Friday, 30 December 2016

Delhi High Court rules that three Indian collection societies must cease to issue licences

In a blow to three Indian music copyright collection societies, the Delhi High Court has restrained them from granting any such licence till April 24th 2017. Justice Sanjeev Sachdeva, in an interim order, restrained the Indian Performing Right Society (IPRS), the Phonographic Performance Ltd (PPL) and Novex Communications Pvt Ltd from contravening section 33 of Copyright Act,  which provides that only registered societies can grant licences in respect of copyrighted work(s). 

In the order issued on the 23rd December the court ruled:

“Since the respondent 1 (Centre) and 2 (Copyright Office) have already initiated an inquiry and are taking action vis-a-vis the respondents 3 (PPL) and 4 (IPRS) and their stand is that neither of the three respondents, i.e 3, 4 and 5 (Novex) are registered in terms of section 33 of the Act, till the next date of hearing, respondents 3 to 5 are restrained from acting in contravention of section 33 of the Act..”. The  court listed the matter for a further hearing on April 24th.

In July 2015 The Delhi Organisers and Artists Society and the Mumbai based Organisers and Artists Welfare Trust said that the IPRS and PPL had been de-registered after the amendment to the Copyright Act in 2012 when it was laid down that any organisation had to re-apply for registration, which would be valid for five years. They also complained that IPRS had failed to make royalty payments to artistes.

The Event and Entertainment Management Association of India (EEMA) had filed a enquiry with the court, and EEMA said that iy had been working towards regularising and streamlining the music licensing regulatory framework for many years now. It has been engaged in a "long, slow but constant legal battle against the exploitation by the so called ‘Registered Copyright Societies’ who charge a ‘royalty’ for music played out at events." EEMA argued before the court that PPL and IPRS's registrations had lapsed in June 2013, and these had not been renewed, whilst Novex has never been registered as a copyright society.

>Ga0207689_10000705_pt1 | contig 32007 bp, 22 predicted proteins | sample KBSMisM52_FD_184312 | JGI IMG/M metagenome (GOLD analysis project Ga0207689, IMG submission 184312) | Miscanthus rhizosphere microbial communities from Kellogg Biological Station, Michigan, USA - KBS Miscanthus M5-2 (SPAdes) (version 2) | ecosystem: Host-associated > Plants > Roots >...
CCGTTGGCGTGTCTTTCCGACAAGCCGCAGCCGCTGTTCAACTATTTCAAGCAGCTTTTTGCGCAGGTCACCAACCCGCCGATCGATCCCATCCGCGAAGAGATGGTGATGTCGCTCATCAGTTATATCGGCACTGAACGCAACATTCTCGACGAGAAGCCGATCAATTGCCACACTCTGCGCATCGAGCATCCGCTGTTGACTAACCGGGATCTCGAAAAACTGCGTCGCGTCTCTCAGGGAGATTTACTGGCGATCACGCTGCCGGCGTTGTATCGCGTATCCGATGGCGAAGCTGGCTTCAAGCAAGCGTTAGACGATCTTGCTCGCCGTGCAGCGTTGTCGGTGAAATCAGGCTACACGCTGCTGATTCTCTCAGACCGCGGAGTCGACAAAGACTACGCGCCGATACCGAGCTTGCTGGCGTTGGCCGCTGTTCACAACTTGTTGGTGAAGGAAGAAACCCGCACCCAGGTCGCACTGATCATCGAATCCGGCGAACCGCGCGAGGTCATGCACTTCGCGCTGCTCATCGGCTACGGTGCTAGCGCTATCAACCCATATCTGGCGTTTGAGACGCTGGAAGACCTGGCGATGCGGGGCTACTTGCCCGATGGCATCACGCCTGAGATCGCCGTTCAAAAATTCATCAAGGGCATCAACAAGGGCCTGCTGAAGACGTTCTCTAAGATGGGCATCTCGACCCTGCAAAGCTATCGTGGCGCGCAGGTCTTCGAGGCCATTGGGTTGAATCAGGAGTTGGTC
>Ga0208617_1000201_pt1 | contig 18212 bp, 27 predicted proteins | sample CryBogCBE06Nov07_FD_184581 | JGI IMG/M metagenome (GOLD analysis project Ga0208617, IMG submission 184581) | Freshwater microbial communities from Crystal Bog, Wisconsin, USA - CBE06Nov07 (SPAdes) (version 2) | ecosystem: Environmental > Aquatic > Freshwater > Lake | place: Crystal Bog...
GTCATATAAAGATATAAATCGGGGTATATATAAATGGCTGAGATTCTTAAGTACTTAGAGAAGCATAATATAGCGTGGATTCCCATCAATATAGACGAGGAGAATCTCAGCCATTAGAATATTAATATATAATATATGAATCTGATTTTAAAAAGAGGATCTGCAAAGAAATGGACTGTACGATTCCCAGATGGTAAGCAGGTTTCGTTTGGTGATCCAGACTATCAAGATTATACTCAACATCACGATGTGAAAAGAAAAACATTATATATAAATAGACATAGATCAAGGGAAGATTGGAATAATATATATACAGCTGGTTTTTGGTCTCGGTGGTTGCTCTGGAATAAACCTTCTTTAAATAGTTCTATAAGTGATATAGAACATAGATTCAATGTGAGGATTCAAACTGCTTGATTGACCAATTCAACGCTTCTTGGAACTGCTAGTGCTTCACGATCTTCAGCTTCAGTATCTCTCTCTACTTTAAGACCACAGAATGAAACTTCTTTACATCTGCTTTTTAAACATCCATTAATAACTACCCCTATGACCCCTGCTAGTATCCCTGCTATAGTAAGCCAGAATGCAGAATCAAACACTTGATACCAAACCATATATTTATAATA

Ankur Kalra, Secretary (Legal), EEMA, said, “The music licensing lobby (PPL / IPRS / Novex) has been engaged in illegal issuance of licences for over two years now and flouts all laws by openly threatening venues to stop events unless the licence is procured. Venues in turn pressurise event managers to do the same who despite knowing that it is wrong are forced to procure these licences to safeguard their events. The music licensing ‘societies’ today are private limited companies operating purely for profit and very little or no money actually reaches the artists. It has become an organised syndicate and when we highlighted the same to the court we got an injunction almost immediately. We will take this battle forward and ensure that all event managers, venues and police departments are educated on this matter.”

Abhishek Malhotra, Legal Counsel, EEMA, said, “The music industry has been going through a flux. While the law clearly provides that issue and grant of licences can be done only through a registered copyright society, these three entities have been effectively carrying on this business in violation of the clear legal provisions. This order as well as the government of India’s endorsement of the issues facing the users of music is a welcome development.”

The court also directed the Centre and the Copyright Office “to take action in accordance with law for any breach of provisions of section 33 by the respondents 3 to 5”. The Centre and the Copyright Office submitted that they have received complaints that PPL and IPRS were violating the Act and had already initiated an enquiry.

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